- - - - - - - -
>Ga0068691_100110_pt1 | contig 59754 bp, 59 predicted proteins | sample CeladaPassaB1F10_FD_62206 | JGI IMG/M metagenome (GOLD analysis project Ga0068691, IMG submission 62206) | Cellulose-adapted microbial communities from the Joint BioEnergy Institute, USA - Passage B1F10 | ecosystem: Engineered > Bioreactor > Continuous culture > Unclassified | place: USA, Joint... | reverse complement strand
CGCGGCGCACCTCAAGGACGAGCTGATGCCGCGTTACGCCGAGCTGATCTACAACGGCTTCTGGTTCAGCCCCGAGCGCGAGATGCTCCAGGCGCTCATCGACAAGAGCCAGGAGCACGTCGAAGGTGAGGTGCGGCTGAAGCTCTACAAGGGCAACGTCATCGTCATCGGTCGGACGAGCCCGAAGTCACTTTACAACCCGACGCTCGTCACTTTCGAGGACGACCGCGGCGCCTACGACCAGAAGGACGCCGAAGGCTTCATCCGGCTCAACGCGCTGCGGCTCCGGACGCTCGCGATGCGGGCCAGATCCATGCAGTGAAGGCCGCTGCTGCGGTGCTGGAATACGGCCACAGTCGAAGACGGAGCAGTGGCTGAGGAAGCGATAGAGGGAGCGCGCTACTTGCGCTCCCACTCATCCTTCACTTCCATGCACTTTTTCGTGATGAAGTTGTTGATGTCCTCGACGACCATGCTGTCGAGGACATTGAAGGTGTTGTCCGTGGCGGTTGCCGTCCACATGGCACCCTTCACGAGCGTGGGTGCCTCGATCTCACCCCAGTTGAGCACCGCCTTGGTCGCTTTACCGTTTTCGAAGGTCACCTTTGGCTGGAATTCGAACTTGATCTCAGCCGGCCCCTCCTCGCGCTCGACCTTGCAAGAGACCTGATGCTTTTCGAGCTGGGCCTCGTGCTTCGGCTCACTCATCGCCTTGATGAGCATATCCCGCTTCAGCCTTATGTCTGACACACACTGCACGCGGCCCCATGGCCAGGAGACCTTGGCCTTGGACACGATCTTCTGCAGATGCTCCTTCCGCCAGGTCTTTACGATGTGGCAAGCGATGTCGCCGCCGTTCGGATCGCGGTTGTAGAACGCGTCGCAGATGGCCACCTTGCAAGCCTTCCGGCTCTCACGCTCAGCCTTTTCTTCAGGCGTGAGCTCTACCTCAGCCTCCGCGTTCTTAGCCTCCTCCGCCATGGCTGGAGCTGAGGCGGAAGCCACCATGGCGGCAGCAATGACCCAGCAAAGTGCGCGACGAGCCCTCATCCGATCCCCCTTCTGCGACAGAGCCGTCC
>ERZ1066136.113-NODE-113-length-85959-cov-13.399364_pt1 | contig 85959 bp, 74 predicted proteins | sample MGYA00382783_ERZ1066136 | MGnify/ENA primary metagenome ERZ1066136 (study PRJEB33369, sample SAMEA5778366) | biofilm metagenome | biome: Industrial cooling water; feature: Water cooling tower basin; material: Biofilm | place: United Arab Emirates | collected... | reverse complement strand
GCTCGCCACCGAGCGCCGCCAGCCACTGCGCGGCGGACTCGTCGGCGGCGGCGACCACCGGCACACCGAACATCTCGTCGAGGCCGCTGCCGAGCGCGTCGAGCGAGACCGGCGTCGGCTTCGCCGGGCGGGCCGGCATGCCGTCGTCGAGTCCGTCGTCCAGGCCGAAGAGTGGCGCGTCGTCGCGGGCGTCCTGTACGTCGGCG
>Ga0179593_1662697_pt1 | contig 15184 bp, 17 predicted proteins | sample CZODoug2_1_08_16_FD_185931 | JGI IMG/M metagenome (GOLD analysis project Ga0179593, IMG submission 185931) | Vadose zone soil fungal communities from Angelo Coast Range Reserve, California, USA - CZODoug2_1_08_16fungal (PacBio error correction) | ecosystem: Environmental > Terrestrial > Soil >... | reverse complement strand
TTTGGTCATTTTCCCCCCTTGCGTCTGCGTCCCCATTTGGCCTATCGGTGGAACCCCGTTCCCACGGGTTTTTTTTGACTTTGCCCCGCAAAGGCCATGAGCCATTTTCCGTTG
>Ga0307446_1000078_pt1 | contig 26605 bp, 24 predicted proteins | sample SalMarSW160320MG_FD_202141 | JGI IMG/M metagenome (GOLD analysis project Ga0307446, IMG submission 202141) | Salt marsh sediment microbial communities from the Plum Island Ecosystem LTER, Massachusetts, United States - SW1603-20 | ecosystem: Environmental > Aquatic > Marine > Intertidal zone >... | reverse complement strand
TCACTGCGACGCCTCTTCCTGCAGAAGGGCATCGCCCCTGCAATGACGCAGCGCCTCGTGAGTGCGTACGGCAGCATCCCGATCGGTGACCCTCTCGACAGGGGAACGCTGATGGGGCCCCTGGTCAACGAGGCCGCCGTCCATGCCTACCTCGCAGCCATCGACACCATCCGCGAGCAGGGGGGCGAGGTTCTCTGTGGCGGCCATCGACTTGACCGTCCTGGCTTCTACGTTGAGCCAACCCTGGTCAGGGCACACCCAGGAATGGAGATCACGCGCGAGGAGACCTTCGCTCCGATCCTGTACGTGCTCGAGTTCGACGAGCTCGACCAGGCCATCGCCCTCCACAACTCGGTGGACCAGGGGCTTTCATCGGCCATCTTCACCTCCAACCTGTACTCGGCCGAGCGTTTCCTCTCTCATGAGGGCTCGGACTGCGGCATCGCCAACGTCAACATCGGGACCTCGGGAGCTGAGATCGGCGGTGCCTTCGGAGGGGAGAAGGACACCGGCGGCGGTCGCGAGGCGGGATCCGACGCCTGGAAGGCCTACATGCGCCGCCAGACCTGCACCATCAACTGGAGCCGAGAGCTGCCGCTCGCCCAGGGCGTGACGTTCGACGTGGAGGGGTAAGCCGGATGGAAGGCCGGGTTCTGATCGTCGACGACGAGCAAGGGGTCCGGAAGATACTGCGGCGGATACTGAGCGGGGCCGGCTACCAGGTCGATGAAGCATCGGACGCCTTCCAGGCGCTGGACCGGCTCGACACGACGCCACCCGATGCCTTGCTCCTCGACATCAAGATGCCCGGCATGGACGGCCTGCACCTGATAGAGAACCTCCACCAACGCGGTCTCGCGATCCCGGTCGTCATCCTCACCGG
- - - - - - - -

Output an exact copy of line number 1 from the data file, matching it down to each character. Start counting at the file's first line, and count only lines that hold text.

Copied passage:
>Ga0068691_100110_pt1 | contig 59754 bp, 59 predicted proteins | sample CeladaPassaB1F10_FD_62206 | JGI IMG/M metagenome (GOLD analysis project Ga0068691, IMG submission 62206) | Cellulose-adapted microbial communities from the Joint BioEnergy Institute, USA - Passage B1F10 | ecosystem: Engineered > Bioreactor > Continuous culture > Unclassified | place: USA, Joint... | reverse complement strand